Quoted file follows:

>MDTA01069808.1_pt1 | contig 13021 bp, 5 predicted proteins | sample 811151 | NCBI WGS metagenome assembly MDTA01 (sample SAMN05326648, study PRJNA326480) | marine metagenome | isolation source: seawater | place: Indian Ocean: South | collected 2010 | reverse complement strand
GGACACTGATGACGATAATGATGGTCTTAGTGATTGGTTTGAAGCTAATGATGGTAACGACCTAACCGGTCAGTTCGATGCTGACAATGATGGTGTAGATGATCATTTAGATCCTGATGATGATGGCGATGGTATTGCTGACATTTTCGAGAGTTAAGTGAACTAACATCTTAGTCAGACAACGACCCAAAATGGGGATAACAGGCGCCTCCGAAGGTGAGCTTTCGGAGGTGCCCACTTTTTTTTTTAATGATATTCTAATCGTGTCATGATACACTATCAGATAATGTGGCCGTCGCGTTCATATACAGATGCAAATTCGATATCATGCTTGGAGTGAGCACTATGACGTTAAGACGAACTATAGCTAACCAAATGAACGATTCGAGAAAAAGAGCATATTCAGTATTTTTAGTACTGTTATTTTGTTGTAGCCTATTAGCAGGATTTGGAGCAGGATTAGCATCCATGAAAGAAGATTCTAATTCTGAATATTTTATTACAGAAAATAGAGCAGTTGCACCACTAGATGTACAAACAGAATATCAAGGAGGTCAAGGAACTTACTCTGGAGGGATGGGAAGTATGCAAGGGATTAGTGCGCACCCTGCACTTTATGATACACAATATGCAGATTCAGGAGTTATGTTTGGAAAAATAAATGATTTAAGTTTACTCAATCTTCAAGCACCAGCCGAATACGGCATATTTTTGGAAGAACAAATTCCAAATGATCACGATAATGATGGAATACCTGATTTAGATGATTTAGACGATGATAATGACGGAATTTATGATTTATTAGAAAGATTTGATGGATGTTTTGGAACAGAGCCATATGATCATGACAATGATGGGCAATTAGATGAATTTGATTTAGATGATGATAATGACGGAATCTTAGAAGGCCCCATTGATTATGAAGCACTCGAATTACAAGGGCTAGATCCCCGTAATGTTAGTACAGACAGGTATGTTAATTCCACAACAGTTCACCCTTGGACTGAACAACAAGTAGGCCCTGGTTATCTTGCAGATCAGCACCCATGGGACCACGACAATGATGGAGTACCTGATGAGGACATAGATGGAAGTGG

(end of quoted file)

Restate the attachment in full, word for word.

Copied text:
>MDTA01069808.1_pt1 | contig 13021 bp, 5 predicted proteins | sample 811151 | NCBI WGS metagenome assembly MDTA01 (sample SAMN05326648, study PRJNA326480) | marine metagenome | isolation source: seawater | place: Indian Ocean: South | collected 2010 | reverse complement strand
GGACACTGATGACGATAATGATGGTCTTAGTGATTGGTTTGAAGCTAATGATGGTAACGACCTAACCGGTCAGTTCGATGCTGACAATGATGGTGTAGATGATCATTTAGATCCTGATGATGATGGCGATGGTATTGCTGACATTTTCGAGAGTTAAGTGAACTAACATCTTAGTCAGACAACGACCCAAAATGGGGATAACAGGCGCCTCCGAAGGTGAGCTTTCGGAGGTGCCCACTTTTTTTTTTAATGATATTCTAATCGTGTCATGATACACTATCAGATAATGTGGCCGTCGCGTTCATATACAGATGCAAATTCGATATCATGCTTGGAGTGAGCACTATGACGTTAAGACGAACTATAGCTAACCAAATGAACGATTCGAGAAAAAGAGCATATTCAGTATTTTTAGTACTGTTATTTTGTTGTAGCCTATTAGCAGGATTTGGAGCAGGATTAGCATCCATGAAAGAAGATTCTAATTCTGAATATTTTATTACAGAAAATAGAGCAGTTGCACCACTAGATGTACAAACAGAATATCAAGGAGGTCAAGGAACTTACTCTGGAGGGATGGGAAGTATGCAAGGGATTAGTGCGCACCCTGCACTTTATGATACACAATATGCAGATTCAGGAGTTATGTTTGGAAAAATAAATGATTTAAGTTTACTCAATCTTCAAGCACCAGCCGAATACGGCATATTTTTGGAAGAACAAATTCCAAATGATCACGATAATGATGGAATACCTGATTTAGATGATTTAGACGATGATAATGACGGAATTTATGATTTATTAGAAAGATTTGATGGATGTTTTGGAACAGAGCCATATGATCATGACAATGATGGGCAATTAGATGAATTTGATTTAGATGATGATAATGACGGAATCTTAGAAGGCCCCATTGATTATGAAGCACTCGAATTACAAGGGCTAGATCCCCGTAATGTTAGTACAGACAGGTATGTTAATTCCACAACAGTTCACCCTTGGACTGAACAACAAGTAGGCCCTGGTTATCTTGCAGATCAGCACCCATGGGACCACGACAATGATGGAGTACCTGATGAGGACATAGATGGAAGTGG